New Hampshire won’t join Clean Power plan suit – at least not yet
Associate AG: ‘The final rule has not come out yet, so it is not fully baked’
New Hampshire is not rushing to join several neighboring states in threatening to sue the federal government over the Environmental Protection Agency’s announced intention to repeal the Clean Power Plan.
“We are moderating the rulemaking process, looking at what impacts, if any, it has on our state and what actions we might take,” said Associate Attorney General James Vara. “The final rule has not come out yet, so it is not fully baked.”
On Oct. 6, EPA Administrator Scott Pruitt said the agency planned to scrap the plan promulgated by the agency under President Obama, kicking off the start of a long rulemaking process requiring public comment. But that hasn’t stopped several attorneys general from announcing their intention to sue days afterward, including New York, Massachusetts, Connecticut and California.
Indeed, 17 states – including every New England state except New Hampshire – and six municipalities have already filed suit against the plan.
The Clean Power Plan, designed to combat climate change, aimed to cut greenhouse gas emissions by almost a third by 2030 by requiring individual states to meet specific reduction standards. States had to submit their own plan by September 2018 or the EPA would impose its own.
The Trump administration and many conservatives contended that the rule was instituted without legislation and therefore is not legal. It has also argued that it would increase utility bills and hurt the coal industry.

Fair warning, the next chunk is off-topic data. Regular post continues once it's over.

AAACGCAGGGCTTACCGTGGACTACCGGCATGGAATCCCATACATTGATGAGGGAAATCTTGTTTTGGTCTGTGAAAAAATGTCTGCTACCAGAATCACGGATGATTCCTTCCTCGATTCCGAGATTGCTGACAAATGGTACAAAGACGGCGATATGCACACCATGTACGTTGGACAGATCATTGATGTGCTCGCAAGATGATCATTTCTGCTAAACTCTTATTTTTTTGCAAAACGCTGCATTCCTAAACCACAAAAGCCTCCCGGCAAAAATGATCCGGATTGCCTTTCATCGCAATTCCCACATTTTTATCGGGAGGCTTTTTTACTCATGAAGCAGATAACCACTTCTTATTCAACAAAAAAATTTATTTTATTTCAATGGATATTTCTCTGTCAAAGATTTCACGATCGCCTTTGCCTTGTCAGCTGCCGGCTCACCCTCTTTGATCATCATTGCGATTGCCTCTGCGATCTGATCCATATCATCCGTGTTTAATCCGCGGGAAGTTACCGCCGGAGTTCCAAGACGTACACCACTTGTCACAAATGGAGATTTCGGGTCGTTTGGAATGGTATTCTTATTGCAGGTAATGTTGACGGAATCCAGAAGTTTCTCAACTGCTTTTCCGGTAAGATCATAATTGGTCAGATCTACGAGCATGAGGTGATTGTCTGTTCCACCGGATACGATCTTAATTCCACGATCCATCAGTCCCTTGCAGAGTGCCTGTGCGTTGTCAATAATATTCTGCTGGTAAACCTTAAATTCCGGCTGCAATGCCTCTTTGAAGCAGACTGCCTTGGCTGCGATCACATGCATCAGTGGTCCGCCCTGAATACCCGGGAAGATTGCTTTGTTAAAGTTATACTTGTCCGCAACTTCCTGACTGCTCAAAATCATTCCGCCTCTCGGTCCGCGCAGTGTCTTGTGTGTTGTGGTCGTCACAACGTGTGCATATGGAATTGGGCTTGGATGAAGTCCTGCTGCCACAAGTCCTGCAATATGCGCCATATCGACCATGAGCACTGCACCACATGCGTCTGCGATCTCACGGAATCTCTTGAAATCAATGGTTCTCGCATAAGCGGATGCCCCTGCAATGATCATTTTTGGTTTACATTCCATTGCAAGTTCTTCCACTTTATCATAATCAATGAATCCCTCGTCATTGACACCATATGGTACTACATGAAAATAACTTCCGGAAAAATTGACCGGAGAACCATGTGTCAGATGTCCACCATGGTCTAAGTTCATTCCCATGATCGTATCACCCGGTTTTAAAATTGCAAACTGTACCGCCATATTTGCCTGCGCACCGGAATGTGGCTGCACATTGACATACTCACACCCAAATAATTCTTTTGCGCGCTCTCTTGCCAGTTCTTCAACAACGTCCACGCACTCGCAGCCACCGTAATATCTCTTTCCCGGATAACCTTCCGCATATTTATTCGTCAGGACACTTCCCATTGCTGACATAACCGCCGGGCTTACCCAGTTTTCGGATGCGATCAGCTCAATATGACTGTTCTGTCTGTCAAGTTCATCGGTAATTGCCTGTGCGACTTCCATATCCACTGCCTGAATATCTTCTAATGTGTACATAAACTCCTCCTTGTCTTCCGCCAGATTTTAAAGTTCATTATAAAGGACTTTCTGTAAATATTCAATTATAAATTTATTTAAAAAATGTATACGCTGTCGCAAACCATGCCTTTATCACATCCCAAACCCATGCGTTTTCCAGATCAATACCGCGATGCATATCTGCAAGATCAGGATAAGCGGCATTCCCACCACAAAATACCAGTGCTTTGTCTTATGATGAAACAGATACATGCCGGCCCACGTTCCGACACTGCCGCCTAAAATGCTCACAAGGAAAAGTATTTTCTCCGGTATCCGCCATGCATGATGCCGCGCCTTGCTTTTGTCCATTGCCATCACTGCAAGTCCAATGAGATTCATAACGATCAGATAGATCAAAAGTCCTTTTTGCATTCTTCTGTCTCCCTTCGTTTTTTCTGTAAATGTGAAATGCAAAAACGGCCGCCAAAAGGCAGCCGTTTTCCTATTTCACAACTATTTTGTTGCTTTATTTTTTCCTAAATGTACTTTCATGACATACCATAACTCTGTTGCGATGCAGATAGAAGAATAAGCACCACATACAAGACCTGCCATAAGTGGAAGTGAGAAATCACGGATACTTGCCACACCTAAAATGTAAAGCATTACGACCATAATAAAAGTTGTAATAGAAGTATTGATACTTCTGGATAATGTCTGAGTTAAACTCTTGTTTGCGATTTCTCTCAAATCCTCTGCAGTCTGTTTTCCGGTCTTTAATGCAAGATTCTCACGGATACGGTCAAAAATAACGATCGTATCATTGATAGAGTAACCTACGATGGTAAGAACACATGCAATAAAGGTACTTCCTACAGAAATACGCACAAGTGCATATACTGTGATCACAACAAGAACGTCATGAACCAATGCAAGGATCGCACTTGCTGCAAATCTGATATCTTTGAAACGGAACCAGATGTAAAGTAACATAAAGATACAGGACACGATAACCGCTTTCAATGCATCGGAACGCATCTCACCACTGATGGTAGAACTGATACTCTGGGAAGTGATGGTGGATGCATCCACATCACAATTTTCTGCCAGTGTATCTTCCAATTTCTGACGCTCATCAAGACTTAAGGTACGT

Backers of the plan mainly talk about the environmental impacts of the repeal. But there were also some economic benefits to the region, especially after the plan was in essence backdated, allowing New Hampshire and other states that participate in Regional Greenhouse Gas Initiative to count the progress made under that cap-and-trade program.
“We were very pleased by the second version that our participation would satisfy the requirement,” said Mike Fitzgerald, assistant director of the NH Air Resources Division. “It requires much more from heavy fossil fuel-using states, so we were very supportive.”
Other states “depending on cheap coal that were not trying to lower their emissions put us at a competitive disadvantage,” said Charles Niebling, a principal of Innovative Natural Resource Solutions, a renewable energy consulting business based in Concord. The Clean Power Plan, he said, would have leveled the playing field.
“RGGI was our ticket to the Clean Power Plan,” said Roger Stephenson, principal of Stephenson Strategic Communications in Stratham, who works with a number of environmental groups.. “We were able to tie New Hampshire into a big red bow and call it a gift.”
Fitzgerald echoed Vara in emphasizing that the EPA announcement doesn’t mean that the rule is over. The administration would first have to show that there is “no endangerment” in the carbon emissions, and even that is sure to be challenged administratively and in the courts.
“I think there will be substantial litigation,” Fitzgerald said. “The governor or the attorney general has not come to us for advice, but there will be plenty of time for that.”